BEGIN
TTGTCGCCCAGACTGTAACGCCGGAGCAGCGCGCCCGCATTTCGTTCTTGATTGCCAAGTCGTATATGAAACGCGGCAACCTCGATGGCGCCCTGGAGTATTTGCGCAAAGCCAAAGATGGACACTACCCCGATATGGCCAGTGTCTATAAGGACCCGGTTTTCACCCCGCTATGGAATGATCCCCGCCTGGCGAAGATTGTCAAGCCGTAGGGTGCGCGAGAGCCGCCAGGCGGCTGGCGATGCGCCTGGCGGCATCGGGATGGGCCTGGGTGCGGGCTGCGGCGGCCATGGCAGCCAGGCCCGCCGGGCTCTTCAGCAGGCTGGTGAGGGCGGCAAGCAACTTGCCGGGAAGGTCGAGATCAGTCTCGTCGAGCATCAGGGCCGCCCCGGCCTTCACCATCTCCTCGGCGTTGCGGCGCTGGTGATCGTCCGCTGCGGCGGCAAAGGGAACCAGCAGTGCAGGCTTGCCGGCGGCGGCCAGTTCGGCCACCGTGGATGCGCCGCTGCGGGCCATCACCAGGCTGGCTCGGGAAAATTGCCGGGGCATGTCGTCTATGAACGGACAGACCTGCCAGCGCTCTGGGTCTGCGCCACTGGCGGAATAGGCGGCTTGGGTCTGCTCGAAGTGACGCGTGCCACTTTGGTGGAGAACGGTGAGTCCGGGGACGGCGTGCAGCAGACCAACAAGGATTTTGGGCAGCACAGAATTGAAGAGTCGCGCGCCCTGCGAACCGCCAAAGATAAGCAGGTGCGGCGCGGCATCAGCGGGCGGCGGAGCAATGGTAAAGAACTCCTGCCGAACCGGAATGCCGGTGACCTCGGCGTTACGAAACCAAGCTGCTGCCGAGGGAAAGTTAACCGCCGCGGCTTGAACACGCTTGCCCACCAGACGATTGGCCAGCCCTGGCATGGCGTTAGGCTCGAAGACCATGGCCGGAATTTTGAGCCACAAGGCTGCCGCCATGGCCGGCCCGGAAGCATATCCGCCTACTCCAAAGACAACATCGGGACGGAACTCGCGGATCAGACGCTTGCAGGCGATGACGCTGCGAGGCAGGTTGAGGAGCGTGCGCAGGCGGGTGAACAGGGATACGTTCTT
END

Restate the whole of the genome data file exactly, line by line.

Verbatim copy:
TTGTCGCCCAGACTGTAACGCCGGAGCAGCGCGCCCGCATTTCGTTCTTGATTGCCAAGTCGTATATGAAACGCGGCAACCTCGATGGCGCCCTGGAGTATTTGCGCAAAGCCAAAGATGGACACTACCCCGATATGGCCAGTGTCTATAAGGACCCGGTTTTCACCCCGCTATGGAATGATCCCCGCCTGGCGAAGATTGTCAAGCCGTAGGGTGCGCGAGAGCCGCCAGGCGGCTGGCGATGCGCCTGGCGGCATCGGGATGGGCCTGGGTGCGGGCTGCGGCGGCCATGGCAGCCAGGCCCGCCGGGCTCTTCAGCAGGCTGGTGAGGGCGGCAAGCAACTTGCCGGGAAGGTCGAGATCAGTCTCGTCGAGCATCAGGGCCGCCCCGGCCTTCACCATCTCCTCGGCGTTGCGGCGCTGGTGATCGTCCGCTGCGGCGGCAAAGGGAACCAGCAGTGCAGGCTTGCCGGCGGCGGCCAGTTCGGCCACCGTGGATGCGCCGCTGCGGGCCATCACCAGGCTGGCTCGGGAAAATTGCCGGGGCATGTCGTCTATGAACGGACAGACCTGCCAGCGCTCTGGGTCTGCGCCACTGGCGGAATAGGCGGCTTGGGTCTGCTCGAAGTGACGCGTGCCACTTTGGTGGAGAACGGTGAGTCCGGGGACGGCGTGCAGCAGACCAACAAGGATTTTGGGCAGCACAGAATTGAAGAGTCGCGCGCCCTGCGAACCGCCAAAGATAAGCAGGTGCGGCGCGGCATCAGCGGGCGGCGGAGCAATGGTAAAGAACTCCTGCCGAACCGGAATGCCGGTGACCTCGGCGTTACGAAACCAAGCTGCTGCCGAGGGAAAGTTAACCGCCGCGGCTTGAACACGCTTGCCCACCAGACGATTGGCCAGCCCTGGCATGGCGTTAGGCTCGAAGACCATGGCCGGAATTTTGAGCCACAAGGCTGCCGCCATGGCCGGCCCGGAAGCATATCCGCCTACTCCAAAGACAACATCGGGACGGAACTCGCGGATCAGACGCTTGCAGGCGATGACGCTGCGAGGCAGGTTGAGGAGCGTGCGCAGGCGGGTGAACAGGGATACGTTCTT